Exclusive interview with UP Fees Must Fall movement representative


With UP’s campuses having been shut down for over a month by the UP Fees Must Fall movement, many have had questions about who the leaders are, what the movement actually hopes to achieve and if their call for “free, quality, decolonised education” is actually viable. Perdeby spoke to UP Fees Must Fall representative and former SRC President Mosibudi “Rassie” Rasethaba about the movement, and the role it plays in the protest action.


Who is UP Fees Must Fall and who do you represent?
We need to understand that UP Fees Must Fall does not exist in a vacuum, but we are part of a broader national movement which is calling for free higher education, or free decolonised education, I think from early childhood all the way to tertiary education. We’d like to believe that we represent the voices that are unable to speak for themselves, the many students that have not been able to make it to university. We speak to the poor child who [can’t] afford his fees at the university; we speak to the child that has been excluded from the university, but we don’t believe that we hold timeless truth, but we do believe that the cause we’re fighting is a just one. Our fight also includes other societal struggles.

Exclusive interview with Vice-Chancellor and Principal Prof. Cheryl de la Rey

The University of Pretoria has come under fire in recent weeks for a lack of engagement. Perdeby spoke to UP’s Vice-Chancellor and Prinicipal Prof. Cheryl de la Rey about the university’s views on the protests, the implications for the university and the way forward.


What are the university’s views on free, quality, decolonised education?
Let me start off with the last part of that. The issue of the decolonisation of the curriculum came up earlier in the year and you will recall that a number of issues around transformation were raised. Out of that process we developed the work-stream model and there is one on the transformation of the curriculum which Prof. [Norma] Duncan [Vice-Principal: Academics] has been leading. There have been several meetings and already I know [that] Humanities, they have a transformation committee, they’ve been looking at it. So that’s not a new issue at UP; it’s part of the process.

UP hosts International Literature Conference

On 5-7 October, UP hosted the International African Literature Conference in association with Tydskrif vir Letterkunde and the Southern Modernities Conference. The conference was focused on the imaginings, modernities and visions within African and Diaspora African Literature.

The event was welcomed on behalf of the editor-in-chief of Tydskrif vir Letterkunde Prof. Hein Willemse from the Department of Afrikaans and Prof. Vasu Reddy, the Acting Dean of the Faculty of Humanities. Prof. Willemse called the event “a celebration of Tydskrif vir Letterkunde”. He acknowledged and thanked the sponsors and the event’s organising committee and assistants for persevering in keeping the event on amid current student protests and UP’s shutdown. Prof. Reddy further stressed the importance of the event, saying, “The conference will be directed at getting to know people, issues and ideas directed at the critical reflection of African writers and their journeys, and how they imagine the African Diaspora.”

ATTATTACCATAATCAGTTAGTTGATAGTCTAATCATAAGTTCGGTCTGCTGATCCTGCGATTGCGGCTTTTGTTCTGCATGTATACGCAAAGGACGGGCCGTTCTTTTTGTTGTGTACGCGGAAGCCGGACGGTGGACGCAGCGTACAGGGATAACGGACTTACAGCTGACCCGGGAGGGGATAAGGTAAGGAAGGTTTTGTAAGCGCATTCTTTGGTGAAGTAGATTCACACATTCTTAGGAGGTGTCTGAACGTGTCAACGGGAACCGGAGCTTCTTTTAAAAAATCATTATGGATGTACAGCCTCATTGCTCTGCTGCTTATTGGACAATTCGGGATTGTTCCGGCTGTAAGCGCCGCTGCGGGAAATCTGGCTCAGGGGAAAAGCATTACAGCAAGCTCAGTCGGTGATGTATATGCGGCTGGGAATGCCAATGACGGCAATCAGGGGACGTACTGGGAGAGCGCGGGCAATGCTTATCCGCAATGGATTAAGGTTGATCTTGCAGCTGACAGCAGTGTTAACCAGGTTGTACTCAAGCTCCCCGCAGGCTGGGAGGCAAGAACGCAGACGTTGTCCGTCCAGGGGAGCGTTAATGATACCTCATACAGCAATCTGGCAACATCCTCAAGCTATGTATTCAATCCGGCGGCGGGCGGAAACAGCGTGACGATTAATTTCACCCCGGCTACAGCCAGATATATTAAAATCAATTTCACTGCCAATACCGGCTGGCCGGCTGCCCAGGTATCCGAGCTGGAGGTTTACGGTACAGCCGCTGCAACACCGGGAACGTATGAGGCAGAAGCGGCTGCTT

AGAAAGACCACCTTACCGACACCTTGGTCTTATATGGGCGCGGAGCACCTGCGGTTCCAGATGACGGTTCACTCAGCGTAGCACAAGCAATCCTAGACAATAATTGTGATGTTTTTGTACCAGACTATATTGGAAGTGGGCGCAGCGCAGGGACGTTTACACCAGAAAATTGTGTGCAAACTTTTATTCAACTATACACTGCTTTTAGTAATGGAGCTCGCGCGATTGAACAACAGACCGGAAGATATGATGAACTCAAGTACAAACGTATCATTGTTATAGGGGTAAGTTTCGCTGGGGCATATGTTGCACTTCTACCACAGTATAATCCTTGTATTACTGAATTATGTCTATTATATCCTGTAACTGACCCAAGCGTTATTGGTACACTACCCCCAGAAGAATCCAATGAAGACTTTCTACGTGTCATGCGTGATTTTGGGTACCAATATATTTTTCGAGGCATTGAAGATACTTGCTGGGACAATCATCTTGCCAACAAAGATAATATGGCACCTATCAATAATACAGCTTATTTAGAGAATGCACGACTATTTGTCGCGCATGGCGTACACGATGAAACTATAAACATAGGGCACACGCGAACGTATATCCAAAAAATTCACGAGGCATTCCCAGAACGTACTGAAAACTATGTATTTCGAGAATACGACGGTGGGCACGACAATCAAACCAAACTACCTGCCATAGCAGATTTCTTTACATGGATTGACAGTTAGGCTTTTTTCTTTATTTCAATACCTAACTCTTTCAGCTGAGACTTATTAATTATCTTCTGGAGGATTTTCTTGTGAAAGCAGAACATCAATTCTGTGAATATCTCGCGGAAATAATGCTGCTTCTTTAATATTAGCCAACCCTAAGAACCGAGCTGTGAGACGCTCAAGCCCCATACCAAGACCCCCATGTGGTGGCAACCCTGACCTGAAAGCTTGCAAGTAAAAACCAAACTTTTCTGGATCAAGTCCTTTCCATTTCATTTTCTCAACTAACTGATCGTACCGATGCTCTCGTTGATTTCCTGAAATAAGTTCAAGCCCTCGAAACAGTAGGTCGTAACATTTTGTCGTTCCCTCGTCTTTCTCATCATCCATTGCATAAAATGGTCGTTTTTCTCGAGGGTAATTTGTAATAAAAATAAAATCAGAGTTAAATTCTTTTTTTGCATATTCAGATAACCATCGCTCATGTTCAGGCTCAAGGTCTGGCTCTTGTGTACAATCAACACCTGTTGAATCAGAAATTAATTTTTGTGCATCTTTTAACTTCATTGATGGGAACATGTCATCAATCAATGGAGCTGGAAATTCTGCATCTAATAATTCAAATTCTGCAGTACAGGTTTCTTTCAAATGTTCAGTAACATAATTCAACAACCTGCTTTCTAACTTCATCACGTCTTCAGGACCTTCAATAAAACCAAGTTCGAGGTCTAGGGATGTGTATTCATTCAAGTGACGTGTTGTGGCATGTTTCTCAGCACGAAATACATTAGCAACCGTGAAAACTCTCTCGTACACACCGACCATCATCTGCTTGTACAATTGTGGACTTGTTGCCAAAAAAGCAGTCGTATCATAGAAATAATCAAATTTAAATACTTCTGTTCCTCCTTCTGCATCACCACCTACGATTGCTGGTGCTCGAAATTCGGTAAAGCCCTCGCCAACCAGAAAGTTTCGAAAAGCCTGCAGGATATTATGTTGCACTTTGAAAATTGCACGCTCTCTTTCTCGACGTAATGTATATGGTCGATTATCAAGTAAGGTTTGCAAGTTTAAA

Tuks Camerata takes home bronze at Varsity Sing finale

On Thursday 13 October UP’s Tuks Camerata was awarded third place in the Varsity Sing reality TV show that was broadcasted live on KykNet. Stellenbosch University (SU) choir took first place followed by University of Johannesburg (UJ) choir in second place.

Tuks Camerata was one of 12 university choirs from across the country that participated in the Varsity Sing series. The panel of judges consisted of Loyiso Bala, Christo Burger, Marvin Kernelle and this week’s guest judge, Coenie de Villiers.

All points gathered over the knockout rounds of the series no longer came into play and the choirs were judged based on their performance on the night of the finale. The judges paid special attention to musicality, technical proficiency, sound and tone quality, and overall impression. SU was also awarded the FNB fan favourite award, in which members of the public voted for their favourite choir using the Varsity Sports app, adding an additional R50 000 to their winnings.

Fees Must Fall crisis sweeps across SA universities

Since the announcement made by Minister of Higher Education and Training, Dr Blade Nzimande, about fee increases for 2017, institutions of higher learning have been engulfed by student protests against possible fee hikes and the overall demand for “free decolonised education”. A declaration of Higher Education and Training summit took place on 3 October which was held to tackle the crisis. Stakeholders of the summit included the South African Union of Students (SAUS), faith-based organisations, workers’ unions, vice-chancellors and parents. The summit noted the need for long-term solutions to student funding but most importantly the need for an immediate resumption of academic programmes at all universities.

On 19 September Dr Nzimande made the announcement that higher institutions of learning would be able to increase fees up to 8% for the 2017 academic year. Students with a family income below R600 000 per annum would then be exempt from any increments.


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